As of this writing, Attrition.org's Data Loss Database - Open Source (DLDOS) officially has 1,000 entries. The Connecticut Department of Labor (un?)graciously lost documents containing the names, addresses, and Social Security numbers of about 2,100 people, which places them into the database with a unique identifier (UID) of DL-1000. DLDOS includes data breaches from every year since 2000 with a sharp spike in numbers beginning in 2005, so we're not really surprised that we reached this "milestone" number shortly before the third anniversary of the data loss project. Still, it's something of a bittersweet event to commemorate; we would rather not have to put dozens of breaches every month on a web page, in a database, and sent to a mailing list of about 1,400 subscribers. If it wasn't a problem, we wouldn't... but it is, so we do.
There are clearly more than 1,000 breaches of personal information that have occured in the last several years, but as we have mentioned several times in the past, we only include those that we know about through verifiable media reports and those that meet our criteria for inclusion. Other groups such as the Identity Theft Resource Center and Privacy Rights Clearinghouse also maintain lists of publicly known data breaches and have probably experienced some of the same frustrations that we have. When considering our UID numbering system for DLDOS, we considered using a DL-##### (five digit) format. In my infinite wisdom (*cough*), I suggested the current four digit system, claiming "I don't want to be doing this in 30 years!", to which Jericho replied (probably sarcastically, as is his general MO) "right, leave it for future generations to figure out."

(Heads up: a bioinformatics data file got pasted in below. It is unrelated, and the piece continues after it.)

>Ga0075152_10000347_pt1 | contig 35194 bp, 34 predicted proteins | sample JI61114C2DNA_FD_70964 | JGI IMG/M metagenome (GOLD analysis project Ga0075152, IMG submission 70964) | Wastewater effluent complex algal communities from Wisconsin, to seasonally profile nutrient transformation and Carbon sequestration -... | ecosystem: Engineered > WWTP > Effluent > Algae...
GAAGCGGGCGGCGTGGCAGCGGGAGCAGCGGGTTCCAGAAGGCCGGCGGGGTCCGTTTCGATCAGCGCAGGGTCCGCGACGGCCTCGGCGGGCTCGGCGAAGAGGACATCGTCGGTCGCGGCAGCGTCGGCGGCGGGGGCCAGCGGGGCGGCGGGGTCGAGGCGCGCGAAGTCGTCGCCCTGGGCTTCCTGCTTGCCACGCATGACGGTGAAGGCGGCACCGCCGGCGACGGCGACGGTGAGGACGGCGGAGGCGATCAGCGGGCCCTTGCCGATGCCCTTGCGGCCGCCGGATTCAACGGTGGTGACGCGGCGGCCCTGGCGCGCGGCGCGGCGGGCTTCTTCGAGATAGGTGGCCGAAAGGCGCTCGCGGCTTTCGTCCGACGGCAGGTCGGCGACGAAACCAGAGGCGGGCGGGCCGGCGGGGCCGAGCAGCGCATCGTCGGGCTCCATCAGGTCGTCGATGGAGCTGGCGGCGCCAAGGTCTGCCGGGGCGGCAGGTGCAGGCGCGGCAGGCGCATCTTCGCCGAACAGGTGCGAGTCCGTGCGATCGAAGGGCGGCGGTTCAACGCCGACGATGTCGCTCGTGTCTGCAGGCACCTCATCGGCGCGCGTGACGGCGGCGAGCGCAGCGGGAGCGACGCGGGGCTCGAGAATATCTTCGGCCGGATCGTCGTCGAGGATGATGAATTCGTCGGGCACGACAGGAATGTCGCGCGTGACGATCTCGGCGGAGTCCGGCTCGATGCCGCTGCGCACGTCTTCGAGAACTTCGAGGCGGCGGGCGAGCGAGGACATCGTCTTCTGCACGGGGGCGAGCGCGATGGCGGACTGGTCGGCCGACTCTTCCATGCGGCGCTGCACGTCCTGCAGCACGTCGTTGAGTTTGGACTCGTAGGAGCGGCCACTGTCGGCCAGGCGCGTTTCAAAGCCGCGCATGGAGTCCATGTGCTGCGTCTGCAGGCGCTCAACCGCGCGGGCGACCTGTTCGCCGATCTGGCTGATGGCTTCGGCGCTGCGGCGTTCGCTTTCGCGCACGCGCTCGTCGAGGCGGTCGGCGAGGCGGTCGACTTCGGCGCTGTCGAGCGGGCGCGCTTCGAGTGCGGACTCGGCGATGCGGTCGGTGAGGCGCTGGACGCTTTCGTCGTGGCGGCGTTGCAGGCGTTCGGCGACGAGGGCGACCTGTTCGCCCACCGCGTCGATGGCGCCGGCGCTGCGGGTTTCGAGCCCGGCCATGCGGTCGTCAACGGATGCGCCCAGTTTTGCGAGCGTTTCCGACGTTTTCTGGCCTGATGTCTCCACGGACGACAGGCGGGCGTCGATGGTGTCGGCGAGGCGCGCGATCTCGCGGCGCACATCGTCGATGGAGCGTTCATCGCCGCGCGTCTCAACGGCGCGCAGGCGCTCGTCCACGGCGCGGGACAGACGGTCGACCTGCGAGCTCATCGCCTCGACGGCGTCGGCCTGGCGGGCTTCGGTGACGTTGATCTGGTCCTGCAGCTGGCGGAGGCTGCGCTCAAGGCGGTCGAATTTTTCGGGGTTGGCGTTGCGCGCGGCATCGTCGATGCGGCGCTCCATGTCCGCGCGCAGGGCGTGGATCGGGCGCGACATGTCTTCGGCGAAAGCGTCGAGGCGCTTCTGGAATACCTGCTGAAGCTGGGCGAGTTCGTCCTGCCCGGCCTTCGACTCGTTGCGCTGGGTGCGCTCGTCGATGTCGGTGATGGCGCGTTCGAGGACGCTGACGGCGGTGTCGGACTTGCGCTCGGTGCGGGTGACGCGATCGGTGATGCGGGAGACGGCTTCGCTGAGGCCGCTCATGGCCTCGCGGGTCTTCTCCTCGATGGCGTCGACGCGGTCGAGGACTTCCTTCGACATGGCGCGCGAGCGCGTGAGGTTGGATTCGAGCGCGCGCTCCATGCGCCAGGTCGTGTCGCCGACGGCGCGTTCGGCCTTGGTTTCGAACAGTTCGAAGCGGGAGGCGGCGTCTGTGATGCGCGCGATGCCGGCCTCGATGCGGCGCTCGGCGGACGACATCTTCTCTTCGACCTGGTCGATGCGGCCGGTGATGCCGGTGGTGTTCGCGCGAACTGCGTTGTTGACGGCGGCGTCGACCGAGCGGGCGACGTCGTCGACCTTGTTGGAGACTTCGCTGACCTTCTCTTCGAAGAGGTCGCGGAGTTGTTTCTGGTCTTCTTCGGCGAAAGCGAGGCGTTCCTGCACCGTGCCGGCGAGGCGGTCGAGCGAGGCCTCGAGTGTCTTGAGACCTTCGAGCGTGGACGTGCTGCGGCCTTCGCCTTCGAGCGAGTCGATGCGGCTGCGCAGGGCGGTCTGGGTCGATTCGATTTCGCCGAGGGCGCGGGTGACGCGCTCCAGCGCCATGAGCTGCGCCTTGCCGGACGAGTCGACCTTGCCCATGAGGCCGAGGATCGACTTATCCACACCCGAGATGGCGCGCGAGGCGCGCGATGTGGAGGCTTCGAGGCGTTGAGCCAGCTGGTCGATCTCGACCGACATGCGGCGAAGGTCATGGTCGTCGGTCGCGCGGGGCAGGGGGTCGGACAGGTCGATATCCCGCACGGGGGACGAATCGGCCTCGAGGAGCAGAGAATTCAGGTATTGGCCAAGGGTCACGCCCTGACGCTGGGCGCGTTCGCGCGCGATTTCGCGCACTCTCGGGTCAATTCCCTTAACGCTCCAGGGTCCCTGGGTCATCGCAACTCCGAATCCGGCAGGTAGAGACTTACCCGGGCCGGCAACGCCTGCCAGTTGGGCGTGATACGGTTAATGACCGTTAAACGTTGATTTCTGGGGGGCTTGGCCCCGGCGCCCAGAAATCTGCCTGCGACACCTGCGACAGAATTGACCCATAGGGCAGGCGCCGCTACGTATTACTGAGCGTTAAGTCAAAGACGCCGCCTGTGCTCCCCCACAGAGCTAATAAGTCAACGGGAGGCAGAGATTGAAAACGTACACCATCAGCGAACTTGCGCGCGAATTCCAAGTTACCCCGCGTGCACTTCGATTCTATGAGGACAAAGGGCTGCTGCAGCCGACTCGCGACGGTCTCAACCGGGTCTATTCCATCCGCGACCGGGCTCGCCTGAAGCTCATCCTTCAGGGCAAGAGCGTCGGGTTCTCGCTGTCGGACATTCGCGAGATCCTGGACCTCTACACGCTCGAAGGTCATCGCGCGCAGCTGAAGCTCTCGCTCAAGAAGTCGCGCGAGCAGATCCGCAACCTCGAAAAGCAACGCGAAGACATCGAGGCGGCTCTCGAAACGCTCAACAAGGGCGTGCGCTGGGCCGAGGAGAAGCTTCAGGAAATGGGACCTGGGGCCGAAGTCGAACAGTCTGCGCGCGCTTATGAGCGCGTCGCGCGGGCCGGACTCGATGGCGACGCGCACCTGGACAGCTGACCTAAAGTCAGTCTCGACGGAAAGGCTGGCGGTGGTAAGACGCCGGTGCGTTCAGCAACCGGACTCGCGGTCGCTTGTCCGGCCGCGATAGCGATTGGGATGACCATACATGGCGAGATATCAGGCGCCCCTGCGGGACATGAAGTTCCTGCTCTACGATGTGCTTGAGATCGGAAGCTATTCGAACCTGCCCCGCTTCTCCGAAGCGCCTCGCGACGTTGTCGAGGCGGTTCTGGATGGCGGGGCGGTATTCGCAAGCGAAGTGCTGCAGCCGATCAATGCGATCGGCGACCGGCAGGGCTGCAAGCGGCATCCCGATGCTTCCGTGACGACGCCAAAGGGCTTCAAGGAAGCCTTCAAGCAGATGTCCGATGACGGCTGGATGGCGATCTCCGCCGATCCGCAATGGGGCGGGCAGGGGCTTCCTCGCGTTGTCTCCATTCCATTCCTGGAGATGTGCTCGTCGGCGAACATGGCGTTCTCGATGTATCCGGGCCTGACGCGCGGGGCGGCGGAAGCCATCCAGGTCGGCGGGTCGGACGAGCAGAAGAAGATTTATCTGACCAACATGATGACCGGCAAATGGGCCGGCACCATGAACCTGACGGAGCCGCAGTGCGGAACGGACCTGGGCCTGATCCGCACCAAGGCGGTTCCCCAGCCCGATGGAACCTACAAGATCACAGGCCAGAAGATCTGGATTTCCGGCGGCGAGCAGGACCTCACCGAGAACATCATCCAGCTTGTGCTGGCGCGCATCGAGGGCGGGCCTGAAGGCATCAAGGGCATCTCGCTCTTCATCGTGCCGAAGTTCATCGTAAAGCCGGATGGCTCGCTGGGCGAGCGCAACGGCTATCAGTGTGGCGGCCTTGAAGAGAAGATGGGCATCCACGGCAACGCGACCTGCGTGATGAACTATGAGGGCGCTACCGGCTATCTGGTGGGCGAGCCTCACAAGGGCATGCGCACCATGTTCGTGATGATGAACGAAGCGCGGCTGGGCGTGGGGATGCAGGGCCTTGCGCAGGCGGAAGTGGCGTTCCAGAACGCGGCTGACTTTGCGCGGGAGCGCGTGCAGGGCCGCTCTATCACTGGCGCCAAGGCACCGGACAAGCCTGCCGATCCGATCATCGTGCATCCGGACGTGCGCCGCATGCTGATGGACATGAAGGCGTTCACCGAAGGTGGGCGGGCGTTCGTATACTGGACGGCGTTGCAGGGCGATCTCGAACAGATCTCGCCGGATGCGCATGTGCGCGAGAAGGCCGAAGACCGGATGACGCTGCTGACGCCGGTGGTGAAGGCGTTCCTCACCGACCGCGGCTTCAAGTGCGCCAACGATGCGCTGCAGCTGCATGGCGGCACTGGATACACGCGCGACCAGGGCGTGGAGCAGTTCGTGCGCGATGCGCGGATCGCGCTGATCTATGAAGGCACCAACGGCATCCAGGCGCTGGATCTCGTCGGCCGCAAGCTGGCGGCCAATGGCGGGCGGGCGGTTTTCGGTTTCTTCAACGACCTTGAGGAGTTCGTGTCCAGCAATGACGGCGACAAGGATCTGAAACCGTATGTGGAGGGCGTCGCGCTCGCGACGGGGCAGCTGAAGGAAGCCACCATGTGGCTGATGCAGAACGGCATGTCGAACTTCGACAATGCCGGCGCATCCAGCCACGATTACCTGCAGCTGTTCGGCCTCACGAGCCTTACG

In retrospect, we should have adopted the five digit system.
State governments are beginning to form centralized reporting agencies, countries other than the United States are becoming more aware of the issue, and the media considers identity theft to be a "hot topic" (can you imagine Rick Astley getting this much press in 2008? Oh, wait...). Going forward, we have no idea whether the totals will go higher as more breaches are disclosed, lower as media burnout may possibly occur, or will just remain a droning buzz in our ears as a steady stream of reports come to our attention. Either way, we still feel that the loss and/or theft of personally identifying information is an important topic, and we hope that anyone interested in the subject contributes to ongoing research and awareness of the issue.
Now serving... #1,001. Should be only a day or so.
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